[Note: This post has been updated (3) as of 1:03 PM Eastern on 24 Jul. See below.]
The threatened strike of stagehands at the fabled Bayreuther Festspiele, first made public a couple weeks ago, is the first publicly visible sign that the Festspiele — from its inception always a special event on a number of fronts — is on its way to becoming just another opera venue, its position as a jewel in the crown of German cultural and nationalistic pride notwithstanding, and marks as well the end of an unbroken era that stretches from Wagner himself straight through the stewardship of his two grandsons, Wieland and Wolfgang. The Festspiele will coast for another few seasons or so on its storied history and on its German cultural and nationalistic significance (for Germans), eventually becoming...what?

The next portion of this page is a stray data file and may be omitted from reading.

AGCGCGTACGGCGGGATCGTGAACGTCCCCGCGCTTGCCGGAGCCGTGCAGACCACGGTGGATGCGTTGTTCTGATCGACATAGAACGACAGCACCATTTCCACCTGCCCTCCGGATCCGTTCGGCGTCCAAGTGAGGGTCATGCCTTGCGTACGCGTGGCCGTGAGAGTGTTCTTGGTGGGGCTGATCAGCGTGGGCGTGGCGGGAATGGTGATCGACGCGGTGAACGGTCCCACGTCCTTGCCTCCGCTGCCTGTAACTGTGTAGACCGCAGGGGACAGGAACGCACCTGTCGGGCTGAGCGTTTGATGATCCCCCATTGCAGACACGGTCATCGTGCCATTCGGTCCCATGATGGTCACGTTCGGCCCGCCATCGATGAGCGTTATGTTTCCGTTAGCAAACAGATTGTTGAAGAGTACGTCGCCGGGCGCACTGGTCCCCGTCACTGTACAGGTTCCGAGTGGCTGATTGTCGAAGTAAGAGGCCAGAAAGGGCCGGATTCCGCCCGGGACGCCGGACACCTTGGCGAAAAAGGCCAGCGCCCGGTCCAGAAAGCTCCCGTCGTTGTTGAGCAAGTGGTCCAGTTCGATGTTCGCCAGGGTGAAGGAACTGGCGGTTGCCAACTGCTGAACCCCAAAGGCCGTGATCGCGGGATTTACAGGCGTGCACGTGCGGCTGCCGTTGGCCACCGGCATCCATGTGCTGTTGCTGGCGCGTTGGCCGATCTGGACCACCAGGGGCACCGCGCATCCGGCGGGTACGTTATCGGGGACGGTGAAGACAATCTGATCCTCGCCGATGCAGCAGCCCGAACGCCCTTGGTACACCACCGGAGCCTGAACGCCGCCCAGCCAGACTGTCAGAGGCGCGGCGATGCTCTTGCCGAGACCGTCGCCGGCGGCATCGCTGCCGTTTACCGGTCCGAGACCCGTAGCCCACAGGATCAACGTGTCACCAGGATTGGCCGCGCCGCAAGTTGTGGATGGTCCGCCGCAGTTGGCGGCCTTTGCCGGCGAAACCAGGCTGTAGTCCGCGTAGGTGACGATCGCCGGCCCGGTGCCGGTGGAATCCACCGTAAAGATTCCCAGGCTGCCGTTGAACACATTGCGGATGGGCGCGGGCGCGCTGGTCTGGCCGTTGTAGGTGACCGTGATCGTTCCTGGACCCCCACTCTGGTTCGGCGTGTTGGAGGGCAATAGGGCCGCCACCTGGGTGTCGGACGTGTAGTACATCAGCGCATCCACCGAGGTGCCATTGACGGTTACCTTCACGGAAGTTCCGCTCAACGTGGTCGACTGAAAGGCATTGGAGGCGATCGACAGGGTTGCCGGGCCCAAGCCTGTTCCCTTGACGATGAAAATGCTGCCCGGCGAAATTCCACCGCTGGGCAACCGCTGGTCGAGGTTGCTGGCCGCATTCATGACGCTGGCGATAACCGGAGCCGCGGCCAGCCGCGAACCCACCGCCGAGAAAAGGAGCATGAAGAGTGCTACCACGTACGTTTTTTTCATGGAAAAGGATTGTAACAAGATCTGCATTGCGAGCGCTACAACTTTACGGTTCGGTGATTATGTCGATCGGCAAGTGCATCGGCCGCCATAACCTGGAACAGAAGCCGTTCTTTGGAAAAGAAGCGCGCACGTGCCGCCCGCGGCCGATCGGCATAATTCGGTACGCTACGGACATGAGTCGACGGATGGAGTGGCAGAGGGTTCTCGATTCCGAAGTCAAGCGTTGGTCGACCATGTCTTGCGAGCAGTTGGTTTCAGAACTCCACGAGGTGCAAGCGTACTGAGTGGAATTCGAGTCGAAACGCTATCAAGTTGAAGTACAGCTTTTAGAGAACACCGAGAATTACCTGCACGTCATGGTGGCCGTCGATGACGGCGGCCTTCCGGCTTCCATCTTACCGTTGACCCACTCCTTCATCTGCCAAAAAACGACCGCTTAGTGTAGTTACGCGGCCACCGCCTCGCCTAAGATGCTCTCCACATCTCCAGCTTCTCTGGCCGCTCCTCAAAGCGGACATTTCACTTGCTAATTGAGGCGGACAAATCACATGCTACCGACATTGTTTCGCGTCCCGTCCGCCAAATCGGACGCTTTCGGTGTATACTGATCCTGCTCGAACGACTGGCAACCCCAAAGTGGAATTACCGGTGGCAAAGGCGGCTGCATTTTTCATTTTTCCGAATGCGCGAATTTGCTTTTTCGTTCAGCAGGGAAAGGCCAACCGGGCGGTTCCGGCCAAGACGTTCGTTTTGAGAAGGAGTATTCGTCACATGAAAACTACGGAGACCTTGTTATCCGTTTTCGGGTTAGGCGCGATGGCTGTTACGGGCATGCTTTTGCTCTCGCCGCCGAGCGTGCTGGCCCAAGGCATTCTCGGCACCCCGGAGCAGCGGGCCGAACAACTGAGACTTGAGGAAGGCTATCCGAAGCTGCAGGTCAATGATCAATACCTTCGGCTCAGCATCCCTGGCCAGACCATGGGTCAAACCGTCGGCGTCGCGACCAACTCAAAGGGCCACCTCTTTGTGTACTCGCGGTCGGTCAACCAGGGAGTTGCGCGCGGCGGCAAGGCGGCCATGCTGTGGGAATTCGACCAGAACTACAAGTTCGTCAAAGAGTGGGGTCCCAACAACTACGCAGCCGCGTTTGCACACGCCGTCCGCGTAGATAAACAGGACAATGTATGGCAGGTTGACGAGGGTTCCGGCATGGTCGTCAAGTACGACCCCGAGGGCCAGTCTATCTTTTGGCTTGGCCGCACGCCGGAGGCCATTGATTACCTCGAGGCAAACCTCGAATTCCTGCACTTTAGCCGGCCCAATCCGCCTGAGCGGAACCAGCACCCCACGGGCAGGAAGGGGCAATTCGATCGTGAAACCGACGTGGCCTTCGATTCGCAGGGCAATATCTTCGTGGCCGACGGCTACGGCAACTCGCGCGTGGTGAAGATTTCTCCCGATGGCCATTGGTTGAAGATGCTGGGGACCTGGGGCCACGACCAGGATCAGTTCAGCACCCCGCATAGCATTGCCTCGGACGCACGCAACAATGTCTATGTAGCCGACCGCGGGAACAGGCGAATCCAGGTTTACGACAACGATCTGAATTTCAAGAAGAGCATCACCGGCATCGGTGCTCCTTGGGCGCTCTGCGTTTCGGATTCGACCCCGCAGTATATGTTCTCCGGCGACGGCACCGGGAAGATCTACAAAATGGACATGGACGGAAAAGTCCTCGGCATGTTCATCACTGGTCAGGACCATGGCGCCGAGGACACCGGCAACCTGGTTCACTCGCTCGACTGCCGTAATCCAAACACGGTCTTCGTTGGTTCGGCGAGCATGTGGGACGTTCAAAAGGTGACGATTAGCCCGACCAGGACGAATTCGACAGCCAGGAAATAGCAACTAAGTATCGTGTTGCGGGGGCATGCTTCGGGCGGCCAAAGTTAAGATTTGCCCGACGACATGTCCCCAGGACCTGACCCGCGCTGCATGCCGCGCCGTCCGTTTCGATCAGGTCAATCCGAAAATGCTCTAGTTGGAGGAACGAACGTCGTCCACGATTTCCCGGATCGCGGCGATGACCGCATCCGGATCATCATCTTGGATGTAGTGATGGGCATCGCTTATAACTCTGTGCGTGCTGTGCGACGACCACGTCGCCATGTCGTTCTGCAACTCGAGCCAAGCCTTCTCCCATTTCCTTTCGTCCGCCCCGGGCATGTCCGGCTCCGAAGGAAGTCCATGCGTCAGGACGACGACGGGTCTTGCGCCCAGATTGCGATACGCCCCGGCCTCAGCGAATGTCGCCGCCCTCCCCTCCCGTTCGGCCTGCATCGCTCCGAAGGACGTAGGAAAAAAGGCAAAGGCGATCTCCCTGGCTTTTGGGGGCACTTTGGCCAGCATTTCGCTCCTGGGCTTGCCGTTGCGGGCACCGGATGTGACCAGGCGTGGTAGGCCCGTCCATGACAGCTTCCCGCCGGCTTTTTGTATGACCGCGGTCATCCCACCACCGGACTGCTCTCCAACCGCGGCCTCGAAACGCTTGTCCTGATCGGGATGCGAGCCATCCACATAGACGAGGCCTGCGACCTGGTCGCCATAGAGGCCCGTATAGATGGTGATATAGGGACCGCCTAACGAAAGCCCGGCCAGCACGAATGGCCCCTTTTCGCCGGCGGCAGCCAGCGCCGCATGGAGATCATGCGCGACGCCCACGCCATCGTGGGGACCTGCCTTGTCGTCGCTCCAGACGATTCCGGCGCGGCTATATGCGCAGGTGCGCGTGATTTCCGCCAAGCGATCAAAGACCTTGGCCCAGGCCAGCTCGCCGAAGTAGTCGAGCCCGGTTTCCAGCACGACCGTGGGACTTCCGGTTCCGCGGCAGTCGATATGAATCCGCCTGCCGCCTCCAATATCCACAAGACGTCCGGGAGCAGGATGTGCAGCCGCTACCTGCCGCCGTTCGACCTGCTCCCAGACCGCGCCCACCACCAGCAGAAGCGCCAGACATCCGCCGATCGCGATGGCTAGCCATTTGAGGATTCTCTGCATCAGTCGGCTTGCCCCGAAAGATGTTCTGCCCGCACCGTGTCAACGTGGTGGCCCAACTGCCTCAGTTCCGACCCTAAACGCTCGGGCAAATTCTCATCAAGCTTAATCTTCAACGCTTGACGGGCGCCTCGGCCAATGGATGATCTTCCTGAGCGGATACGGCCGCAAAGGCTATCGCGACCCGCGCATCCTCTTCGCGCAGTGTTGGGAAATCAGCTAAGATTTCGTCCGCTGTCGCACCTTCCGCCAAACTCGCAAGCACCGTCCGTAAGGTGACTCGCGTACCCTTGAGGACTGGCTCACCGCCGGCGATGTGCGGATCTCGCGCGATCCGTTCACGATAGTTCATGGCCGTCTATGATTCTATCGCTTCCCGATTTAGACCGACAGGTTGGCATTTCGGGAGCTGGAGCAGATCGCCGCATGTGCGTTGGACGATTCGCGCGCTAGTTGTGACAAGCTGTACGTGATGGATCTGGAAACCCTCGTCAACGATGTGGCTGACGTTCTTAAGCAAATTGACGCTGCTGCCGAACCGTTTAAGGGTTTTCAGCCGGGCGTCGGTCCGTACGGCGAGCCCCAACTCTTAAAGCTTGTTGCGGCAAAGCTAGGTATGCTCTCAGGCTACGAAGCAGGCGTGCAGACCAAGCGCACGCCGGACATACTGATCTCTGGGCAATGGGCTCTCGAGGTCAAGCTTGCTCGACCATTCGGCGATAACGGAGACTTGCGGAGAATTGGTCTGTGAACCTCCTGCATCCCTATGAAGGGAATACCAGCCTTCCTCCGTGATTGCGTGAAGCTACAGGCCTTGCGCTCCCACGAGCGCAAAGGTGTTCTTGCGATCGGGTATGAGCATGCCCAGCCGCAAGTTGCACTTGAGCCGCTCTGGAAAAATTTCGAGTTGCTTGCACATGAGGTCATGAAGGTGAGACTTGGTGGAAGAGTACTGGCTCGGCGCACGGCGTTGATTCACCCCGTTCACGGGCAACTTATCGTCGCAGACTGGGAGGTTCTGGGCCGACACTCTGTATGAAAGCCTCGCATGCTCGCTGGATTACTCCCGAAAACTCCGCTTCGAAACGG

Only The Shadow knows.
Sad — and certain to be a meaningful cultural loss to the world of the arts generally, and the world of opera in particular.
Update (1:23 PM Eastern on 14 Jul): After the breakdown of negotiations, the strike is on reports Spiegel Online.
Update 2 (1:15 PM Eastern on 15 Jul): Deutsche Welle is now reporting that a new round of negotiations is scheduled for 22 July, and that union executive Hans Kraft has declared that, "It looks as though the strike has been averted. I am confident we'll be able to reach agreement."
Update 3 (1:03 PM Eastern on 24 Jul): Agreement has been reached, and the opening of the 2009 Bayreuther Festspiele on 25 July will go on as scheduled.